Our findings demonstrate that urgent endoscopy (t≤6 hours) has worse outcomes compared with early endoscopy (6<t≤24 hours). In contrast, the outcomes for late timing (24<t≤48 hours) were more variable. Among AUGIB patients receiving therapeutic endoscopies, an urgent endoscopy timing was associated with higher 30-day all-cause mortality, in-hospital mortality and increased ICU admission rates. Late endoscopy timing was also associated with increased 30-day all-cause mortality, in-hospital mortality rates and 30-day transfusion rate, compared with the early endoscopy group but were also associated with a lower rate of ICU admission after endoscopy. When also taking into account bleeding aetiology, the results were only consistent with non-variceal bleeding. For variceal bleeding, only late endoscopy was associated with worse outcomes, with higher rates of repeated endoscopy and ICU admission.

Our findings can potentially be explained by the longer medical optimisation time that patients in the early group had when compared with the urgent group. There is likely time for a primary and secondary survey, fluid resuscitation, blood transfusion, as well as the pharmacological therapies to take effect. Patients with active bleeding may have large amounts of fresh blood or clots in the stomach, possibly obscuring the site of injury and rendering endoscopic haemostasis difficult.27 Gastric acid suppression, especially with the potent intravenous PPI infusion, has been demonstrated to improve outcomes in AUGIB patients.28 On the flip side, with too much time before intervening, haemostasis might not be achieved without endoscopic therapy and the patient may deteriorate too significantly, which could have resulted in the higher mortality rate of the late endoscopy group.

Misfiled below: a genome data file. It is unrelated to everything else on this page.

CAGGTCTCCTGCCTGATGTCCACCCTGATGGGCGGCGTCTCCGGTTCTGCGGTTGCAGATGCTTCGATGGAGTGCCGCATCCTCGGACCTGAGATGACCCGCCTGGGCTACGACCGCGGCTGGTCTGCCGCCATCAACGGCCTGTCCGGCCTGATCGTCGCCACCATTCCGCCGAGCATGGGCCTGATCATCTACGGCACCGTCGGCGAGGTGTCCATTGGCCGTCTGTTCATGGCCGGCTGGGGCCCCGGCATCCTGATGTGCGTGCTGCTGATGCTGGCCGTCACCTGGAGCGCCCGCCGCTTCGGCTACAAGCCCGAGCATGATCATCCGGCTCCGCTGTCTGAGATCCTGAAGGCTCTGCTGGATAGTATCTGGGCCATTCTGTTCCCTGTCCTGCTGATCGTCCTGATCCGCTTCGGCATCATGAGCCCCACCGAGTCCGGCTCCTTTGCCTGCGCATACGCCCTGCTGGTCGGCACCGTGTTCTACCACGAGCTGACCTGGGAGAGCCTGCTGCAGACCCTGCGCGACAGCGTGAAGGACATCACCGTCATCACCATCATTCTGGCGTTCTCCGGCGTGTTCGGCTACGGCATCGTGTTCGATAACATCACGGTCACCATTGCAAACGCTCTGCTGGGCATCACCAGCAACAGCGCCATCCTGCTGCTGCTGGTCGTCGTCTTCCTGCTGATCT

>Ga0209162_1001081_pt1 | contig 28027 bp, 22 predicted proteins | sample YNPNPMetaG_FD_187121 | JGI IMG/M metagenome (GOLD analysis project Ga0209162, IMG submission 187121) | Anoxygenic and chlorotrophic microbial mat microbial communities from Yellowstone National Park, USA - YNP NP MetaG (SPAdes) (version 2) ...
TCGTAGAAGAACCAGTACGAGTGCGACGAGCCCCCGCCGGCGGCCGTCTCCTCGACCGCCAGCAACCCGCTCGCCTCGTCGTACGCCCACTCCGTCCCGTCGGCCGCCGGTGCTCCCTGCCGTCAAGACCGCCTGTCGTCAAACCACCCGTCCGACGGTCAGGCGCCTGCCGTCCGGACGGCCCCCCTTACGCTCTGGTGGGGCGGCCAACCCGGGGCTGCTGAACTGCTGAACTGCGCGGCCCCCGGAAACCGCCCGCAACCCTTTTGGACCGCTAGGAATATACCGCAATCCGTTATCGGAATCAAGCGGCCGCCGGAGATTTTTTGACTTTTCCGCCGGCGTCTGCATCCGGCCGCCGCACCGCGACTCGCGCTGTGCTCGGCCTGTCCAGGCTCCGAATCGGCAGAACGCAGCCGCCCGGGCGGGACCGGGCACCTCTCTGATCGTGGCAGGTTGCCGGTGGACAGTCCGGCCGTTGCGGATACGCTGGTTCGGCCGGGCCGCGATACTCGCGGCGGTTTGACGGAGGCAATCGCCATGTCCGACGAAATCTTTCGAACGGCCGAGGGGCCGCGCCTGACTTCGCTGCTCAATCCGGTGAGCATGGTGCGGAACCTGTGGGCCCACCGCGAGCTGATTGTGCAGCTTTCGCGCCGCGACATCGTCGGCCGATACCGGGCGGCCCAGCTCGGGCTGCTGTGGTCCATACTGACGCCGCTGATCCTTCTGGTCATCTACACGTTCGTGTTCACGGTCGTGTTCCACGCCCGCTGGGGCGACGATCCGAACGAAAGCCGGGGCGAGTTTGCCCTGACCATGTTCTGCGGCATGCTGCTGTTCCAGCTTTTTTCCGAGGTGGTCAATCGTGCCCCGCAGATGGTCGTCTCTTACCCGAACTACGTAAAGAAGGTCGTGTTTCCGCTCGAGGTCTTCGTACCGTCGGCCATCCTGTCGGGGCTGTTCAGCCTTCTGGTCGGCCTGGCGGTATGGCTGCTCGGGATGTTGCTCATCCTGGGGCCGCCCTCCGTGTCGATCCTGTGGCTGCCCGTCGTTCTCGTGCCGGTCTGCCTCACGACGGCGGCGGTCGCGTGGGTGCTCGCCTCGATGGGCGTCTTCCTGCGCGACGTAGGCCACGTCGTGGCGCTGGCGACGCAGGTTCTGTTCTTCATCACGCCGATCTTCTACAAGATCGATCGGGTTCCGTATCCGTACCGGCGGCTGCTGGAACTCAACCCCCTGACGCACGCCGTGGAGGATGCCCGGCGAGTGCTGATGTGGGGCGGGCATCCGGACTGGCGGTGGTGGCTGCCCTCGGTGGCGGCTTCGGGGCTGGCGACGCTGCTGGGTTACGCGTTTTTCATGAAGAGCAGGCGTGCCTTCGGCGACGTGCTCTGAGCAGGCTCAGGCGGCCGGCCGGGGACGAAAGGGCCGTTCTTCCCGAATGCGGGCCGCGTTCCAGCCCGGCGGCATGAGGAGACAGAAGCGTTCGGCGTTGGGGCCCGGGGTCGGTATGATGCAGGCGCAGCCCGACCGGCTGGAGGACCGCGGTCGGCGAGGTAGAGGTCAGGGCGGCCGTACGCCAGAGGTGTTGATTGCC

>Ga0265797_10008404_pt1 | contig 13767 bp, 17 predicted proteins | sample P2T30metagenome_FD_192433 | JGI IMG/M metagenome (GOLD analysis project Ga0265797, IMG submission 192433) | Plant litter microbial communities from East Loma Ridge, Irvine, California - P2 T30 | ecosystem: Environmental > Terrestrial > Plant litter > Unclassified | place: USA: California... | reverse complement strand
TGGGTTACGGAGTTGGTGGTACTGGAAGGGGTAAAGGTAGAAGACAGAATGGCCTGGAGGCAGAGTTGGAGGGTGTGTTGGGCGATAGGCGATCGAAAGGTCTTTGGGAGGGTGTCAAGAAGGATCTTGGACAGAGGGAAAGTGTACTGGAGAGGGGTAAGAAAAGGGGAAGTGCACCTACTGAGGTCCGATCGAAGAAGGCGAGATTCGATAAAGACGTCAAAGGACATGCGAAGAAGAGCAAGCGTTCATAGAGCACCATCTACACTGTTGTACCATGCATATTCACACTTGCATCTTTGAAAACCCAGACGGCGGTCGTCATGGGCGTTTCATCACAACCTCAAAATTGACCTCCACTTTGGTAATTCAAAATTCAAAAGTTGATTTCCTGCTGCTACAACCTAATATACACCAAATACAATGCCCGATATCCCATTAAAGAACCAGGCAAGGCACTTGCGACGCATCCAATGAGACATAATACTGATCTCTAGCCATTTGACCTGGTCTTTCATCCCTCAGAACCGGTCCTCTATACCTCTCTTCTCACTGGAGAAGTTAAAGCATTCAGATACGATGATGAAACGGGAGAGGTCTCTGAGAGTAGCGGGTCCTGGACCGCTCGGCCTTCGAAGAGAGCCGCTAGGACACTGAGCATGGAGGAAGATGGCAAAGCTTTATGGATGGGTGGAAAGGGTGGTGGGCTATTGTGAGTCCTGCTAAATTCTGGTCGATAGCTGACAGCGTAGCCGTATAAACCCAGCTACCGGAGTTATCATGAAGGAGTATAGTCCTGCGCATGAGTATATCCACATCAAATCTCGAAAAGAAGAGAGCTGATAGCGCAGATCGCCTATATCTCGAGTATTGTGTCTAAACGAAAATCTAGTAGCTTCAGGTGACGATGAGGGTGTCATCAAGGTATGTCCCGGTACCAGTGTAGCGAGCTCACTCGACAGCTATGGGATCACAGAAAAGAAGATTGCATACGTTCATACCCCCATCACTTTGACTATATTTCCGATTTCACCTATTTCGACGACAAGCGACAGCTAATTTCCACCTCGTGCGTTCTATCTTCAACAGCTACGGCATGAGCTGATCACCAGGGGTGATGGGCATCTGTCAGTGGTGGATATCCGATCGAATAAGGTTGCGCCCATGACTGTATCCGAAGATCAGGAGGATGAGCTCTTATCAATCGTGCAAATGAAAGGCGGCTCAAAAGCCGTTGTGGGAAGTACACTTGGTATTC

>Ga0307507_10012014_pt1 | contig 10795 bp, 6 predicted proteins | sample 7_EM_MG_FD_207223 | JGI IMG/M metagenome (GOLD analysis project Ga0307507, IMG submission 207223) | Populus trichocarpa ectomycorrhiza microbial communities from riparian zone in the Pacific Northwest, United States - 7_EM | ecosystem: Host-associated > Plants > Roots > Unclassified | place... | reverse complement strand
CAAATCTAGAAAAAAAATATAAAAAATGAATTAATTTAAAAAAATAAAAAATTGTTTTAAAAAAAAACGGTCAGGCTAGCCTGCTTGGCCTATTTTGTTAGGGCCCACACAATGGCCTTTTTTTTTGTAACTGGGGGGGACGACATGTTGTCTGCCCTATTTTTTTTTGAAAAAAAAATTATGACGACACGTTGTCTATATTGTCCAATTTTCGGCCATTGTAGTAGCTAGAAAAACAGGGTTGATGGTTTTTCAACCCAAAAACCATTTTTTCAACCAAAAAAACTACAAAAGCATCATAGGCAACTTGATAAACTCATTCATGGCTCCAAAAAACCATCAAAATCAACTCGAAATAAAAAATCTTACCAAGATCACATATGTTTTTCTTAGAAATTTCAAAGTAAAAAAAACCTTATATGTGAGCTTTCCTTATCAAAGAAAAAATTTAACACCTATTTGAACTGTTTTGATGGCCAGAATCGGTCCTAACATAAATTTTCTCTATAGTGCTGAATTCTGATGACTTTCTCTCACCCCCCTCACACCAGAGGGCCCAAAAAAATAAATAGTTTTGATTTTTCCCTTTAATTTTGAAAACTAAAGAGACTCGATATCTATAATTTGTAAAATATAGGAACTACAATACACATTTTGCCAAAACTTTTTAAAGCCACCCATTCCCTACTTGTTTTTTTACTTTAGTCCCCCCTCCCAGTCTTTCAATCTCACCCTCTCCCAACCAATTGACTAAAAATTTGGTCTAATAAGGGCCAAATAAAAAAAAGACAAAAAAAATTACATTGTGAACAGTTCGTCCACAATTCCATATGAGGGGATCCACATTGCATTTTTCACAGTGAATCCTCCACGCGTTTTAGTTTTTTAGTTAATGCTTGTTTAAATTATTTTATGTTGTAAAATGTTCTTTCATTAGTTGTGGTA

This finding contrasts with some previous hypotheses. While it is a common consensus that endoscopy should be performed within 24 hours of admission,3–7 previous study findings were conflicting over the precise timing of endoscopy: one study suggested that urgent endoscopy was superior,8 one suggested that early endoscopy was superior,9 while some suggested no significant difference, including our recently published RCT.4 12 27 29 30 Among these studies, there were four retrospective cohort studies and three RCTs. In this study, we used a retrospective territory-wide cohort that is larger than all but one of the aforementioned studies. This means that our study would possess a greater statistical power, to detect a difference that previous studies may have missed or would otherwise be formidable for a prospective trial. The only study that had a larger cohort size was by Laursen et al, which observed similar results as our study. This also highlights the importance of sample size and statistical power.